Colorado quarters are off and rolling
Ceremonial Colorado quarters were stamped this morning, formally making the Centennial State the 38th to have its own quarter.
Gov. Bill Owens started the pressing machine at the Mint in Denver to create the coin that depicts a mountain range over a banner that reads “Colorful Colorado.”
The design does not represent a real mountain, but represents what people think about Colorado, said First Lady Frances Owens.
“We would need about 10 quarters,” Frances Owens said about showing all the good things about Colorado.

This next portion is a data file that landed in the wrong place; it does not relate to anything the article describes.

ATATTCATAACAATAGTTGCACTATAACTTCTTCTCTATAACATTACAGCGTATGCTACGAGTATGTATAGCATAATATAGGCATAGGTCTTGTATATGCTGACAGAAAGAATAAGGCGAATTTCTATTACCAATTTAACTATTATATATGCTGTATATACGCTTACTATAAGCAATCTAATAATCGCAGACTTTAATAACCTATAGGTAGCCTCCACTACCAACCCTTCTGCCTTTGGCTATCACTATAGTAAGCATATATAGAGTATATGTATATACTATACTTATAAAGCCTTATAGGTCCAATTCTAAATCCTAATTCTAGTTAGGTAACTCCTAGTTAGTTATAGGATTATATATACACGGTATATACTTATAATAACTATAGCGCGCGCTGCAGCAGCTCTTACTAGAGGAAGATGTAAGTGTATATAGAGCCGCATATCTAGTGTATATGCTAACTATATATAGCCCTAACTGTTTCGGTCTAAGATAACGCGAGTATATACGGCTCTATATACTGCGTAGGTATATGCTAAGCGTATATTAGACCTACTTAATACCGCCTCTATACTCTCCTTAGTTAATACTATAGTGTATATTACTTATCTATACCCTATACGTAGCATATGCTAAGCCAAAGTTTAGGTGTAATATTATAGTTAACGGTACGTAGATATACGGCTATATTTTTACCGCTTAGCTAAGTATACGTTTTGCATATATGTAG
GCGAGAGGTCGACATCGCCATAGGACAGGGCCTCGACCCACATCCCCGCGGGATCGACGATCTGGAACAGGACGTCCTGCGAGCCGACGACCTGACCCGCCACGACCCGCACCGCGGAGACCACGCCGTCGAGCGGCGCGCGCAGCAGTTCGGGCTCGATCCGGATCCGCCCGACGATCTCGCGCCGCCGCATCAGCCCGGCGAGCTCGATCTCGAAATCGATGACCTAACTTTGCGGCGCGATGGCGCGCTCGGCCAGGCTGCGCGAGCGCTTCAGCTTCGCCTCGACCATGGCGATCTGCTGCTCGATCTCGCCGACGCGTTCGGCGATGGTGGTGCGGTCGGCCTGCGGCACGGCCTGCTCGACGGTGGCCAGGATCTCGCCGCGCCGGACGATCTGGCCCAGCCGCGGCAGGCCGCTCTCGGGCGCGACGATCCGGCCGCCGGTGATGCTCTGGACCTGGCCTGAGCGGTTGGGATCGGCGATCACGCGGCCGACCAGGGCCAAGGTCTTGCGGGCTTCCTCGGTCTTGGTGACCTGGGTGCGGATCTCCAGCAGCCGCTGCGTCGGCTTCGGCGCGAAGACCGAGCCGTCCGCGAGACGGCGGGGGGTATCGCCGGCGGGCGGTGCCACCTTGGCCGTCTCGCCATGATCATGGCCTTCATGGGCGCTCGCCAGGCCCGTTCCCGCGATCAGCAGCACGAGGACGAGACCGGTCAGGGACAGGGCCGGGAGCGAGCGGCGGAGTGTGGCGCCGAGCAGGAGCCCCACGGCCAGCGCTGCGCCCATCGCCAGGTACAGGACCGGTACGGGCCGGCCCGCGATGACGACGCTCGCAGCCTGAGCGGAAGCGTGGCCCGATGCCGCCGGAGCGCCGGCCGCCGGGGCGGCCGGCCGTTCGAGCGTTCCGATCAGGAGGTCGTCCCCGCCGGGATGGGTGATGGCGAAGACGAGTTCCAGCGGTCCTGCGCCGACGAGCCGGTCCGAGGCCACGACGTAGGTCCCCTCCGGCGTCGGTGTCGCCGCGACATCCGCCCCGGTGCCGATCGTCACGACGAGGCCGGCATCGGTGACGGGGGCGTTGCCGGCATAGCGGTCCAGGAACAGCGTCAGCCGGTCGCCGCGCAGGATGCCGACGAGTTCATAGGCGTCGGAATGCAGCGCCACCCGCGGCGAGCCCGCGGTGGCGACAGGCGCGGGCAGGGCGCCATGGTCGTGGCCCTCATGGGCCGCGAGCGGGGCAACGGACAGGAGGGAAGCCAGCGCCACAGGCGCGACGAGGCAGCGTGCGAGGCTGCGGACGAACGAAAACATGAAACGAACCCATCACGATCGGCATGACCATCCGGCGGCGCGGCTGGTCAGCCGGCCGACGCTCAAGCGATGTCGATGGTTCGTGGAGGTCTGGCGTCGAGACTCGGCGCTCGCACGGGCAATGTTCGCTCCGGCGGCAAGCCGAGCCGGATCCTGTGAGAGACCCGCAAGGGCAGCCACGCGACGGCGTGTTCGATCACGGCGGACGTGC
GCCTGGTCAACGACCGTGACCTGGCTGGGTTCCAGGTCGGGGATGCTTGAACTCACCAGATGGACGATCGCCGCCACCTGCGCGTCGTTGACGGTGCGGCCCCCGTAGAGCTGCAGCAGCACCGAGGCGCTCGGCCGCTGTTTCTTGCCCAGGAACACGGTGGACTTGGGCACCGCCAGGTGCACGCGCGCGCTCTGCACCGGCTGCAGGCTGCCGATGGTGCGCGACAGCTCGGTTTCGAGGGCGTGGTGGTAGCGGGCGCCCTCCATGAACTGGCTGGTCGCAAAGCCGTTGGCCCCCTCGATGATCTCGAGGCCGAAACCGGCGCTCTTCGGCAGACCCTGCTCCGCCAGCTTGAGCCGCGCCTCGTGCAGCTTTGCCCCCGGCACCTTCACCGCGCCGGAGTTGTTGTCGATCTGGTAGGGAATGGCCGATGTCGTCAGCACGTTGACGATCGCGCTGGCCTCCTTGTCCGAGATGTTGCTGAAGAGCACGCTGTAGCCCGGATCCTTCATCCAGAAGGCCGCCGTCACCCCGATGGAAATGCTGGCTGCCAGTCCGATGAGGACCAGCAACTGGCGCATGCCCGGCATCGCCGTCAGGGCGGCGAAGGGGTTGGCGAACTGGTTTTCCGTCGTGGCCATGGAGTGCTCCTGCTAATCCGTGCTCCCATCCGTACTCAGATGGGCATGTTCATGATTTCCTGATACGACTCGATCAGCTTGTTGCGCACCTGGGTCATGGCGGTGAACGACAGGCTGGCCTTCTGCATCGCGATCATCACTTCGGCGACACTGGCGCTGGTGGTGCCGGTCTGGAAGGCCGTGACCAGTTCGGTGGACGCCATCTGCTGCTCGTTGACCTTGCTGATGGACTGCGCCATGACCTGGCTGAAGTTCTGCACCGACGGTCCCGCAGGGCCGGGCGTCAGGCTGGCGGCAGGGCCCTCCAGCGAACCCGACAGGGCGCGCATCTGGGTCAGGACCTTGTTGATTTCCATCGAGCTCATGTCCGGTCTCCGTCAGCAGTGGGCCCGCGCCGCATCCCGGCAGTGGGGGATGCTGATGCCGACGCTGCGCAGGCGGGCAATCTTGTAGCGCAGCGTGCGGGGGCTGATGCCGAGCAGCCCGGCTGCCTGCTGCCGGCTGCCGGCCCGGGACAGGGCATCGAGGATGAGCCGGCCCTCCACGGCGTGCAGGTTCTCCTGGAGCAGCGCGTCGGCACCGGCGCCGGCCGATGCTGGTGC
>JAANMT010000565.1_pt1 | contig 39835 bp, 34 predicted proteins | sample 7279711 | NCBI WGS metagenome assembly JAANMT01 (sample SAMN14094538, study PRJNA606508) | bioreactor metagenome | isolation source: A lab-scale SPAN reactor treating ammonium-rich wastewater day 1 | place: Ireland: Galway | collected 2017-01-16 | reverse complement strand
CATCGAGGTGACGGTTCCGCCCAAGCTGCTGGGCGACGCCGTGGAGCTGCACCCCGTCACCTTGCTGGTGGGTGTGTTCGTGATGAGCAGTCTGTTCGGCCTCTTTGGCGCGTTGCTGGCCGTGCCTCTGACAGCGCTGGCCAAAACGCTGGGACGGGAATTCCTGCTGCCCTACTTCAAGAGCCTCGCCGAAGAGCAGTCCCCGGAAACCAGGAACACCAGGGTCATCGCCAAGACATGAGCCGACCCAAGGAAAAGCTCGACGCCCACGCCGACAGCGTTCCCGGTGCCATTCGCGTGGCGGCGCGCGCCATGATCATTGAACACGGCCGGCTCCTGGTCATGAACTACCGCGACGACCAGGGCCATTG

About 1,500 people sent in design submissions for two years. The other four final designs considered for the coin were cliff dwellings at Mesa Verde National Park, a soldier/skier if the 10th Mountain Division, the Rocky Mountains and Pikes Peak.
The Denver and Philadelphia Mints will produce between 575 million to 650 million Colorado quarters, said Timothy Riley, plant manager for the Denver Mint. About 100 million of the quarters have been produced since May 8.
The coins will be released to the public on June 14.
Colorado’s quarter is part of the Fifty States Commemorative Coin Program Act passed by Congress in 1997. Each year, five state coins are produced in the order of statehood. Colorado became a state on Aug. 1, 1876.
(via Rocky Mountain News)